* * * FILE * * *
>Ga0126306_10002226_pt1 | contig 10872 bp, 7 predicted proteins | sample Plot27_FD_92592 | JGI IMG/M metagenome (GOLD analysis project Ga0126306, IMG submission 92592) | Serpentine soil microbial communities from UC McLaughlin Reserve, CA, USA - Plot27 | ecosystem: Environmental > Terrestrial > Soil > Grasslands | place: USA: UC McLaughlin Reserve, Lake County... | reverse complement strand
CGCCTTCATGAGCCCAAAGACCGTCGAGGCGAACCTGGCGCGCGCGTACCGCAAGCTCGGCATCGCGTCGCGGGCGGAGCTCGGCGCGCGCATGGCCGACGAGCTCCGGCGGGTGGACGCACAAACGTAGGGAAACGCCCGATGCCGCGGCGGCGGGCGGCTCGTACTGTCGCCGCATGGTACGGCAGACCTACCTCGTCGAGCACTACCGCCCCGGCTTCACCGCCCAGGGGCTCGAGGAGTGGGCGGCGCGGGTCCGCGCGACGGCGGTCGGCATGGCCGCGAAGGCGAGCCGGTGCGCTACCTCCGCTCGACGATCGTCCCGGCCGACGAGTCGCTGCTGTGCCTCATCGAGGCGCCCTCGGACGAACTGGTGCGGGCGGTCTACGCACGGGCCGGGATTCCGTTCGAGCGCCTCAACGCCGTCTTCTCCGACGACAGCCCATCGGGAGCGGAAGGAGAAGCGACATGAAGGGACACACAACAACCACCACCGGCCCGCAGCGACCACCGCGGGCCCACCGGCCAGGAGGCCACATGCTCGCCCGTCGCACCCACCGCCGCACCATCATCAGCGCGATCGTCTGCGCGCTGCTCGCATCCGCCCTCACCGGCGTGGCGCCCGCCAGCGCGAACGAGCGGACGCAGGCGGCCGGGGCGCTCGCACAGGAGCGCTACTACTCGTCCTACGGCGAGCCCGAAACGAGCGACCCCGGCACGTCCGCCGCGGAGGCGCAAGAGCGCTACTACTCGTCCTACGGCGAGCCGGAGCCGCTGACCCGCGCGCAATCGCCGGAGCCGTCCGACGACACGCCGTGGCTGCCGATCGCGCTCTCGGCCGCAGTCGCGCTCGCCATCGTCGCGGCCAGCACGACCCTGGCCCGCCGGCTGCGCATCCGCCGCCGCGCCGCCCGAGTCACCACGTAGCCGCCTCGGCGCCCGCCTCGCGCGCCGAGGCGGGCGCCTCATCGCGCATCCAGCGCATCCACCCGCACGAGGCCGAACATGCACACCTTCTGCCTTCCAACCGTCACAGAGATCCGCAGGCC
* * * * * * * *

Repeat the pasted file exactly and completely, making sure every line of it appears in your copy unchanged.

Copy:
>Ga0126306_10002226_pt1 | contig 10872 bp, 7 predicted proteins | sample Plot27_FD_92592 | JGI IMG/M metagenome (GOLD analysis project Ga0126306, IMG submission 92592) | Serpentine soil microbial communities from UC McLaughlin Reserve, CA, USA - Plot27 | ecosystem: Environmental > Terrestrial > Soil > Grasslands | place: USA: UC McLaughlin Reserve, Lake County... | reverse complement strand
CGCCTTCATGAGCCCAAAGACCGTCGAGGCGAACCTGGCGCGCGCGTACCGCAAGCTCGGCATCGCGTCGCGGGCGGAGCTCGGCGCGCGCATGGCCGACGAGCTCCGGCGGGTGGACGCACAAACGTAGGGAAACGCCCGATGCCGCGGCGGCGGGCGGCTCGTACTGTCGCCGCATGGTACGGCAGACCTACCTCGTCGAGCACTACCGCCCCGGCTTCACCGCCCAGGGGCTCGAGGAGTGGGCGGCGCGGGTCCGCGCGACGGCGGTCGGCATGGCCGCGAAGGCGAGCCGGTGCGCTACCTCCGCTCGACGATCGTCCCGGCCGACGAGTCGCTGCTGTGCCTCATCGAGGCGCCCTCGGACGAACTGGTGCGGGCGGTCTACGCACGGGCCGGGATTCCGTTCGAGCGCCTCAACGCCGTCTTCTCCGACGACAGCCCATCGGGAGCGGAAGGAGAAGCGACATGAAGGGACACACAACAACCACCACCGGCCCGCAGCGACCACCGCGGGCCCACCGGCCAGGAGGCCACATGCTCGCCCGTCGCACCCACCGCCGCACCATCATCAGCGCGATCGTCTGCGCGCTGCTCGCATCCGCCCTCACCGGCGTGGCGCCCGCCAGCGCGAACGAGCGGACGCAGGCGGCCGGGGCGCTCGCACAGGAGCGCTACTACTCGTCCTACGGCGAGCCCGAAACGAGCGACCCCGGCACGTCCGCCGCGGAGGCGCAAGAGCGCTACTACTCGTCCTACGGCGAGCCGGAGCCGCTGACCCGCGCGCAATCGCCGGAGCCGTCCGACGACACGCCGTGGCTGCCGATCGCGCTCTCGGCCGCAGTCGCGCTCGCCATCGTCGCGGCCAGCACGACCCTGGCCCGCCGGCTGCGCATCCGCCGCCGCGCCGCCCGAGTCACCACGTAGCCGCCTCGGCGCCCGCCTCGCGCGCCGAGGCGGGCGCCTCATCGCGCATCCAGCGCATCCACCCGCACGAGGCCGAACATGCACACCTTCTGCCTTCCAACCGTCACAGAGATCCGCAGGCC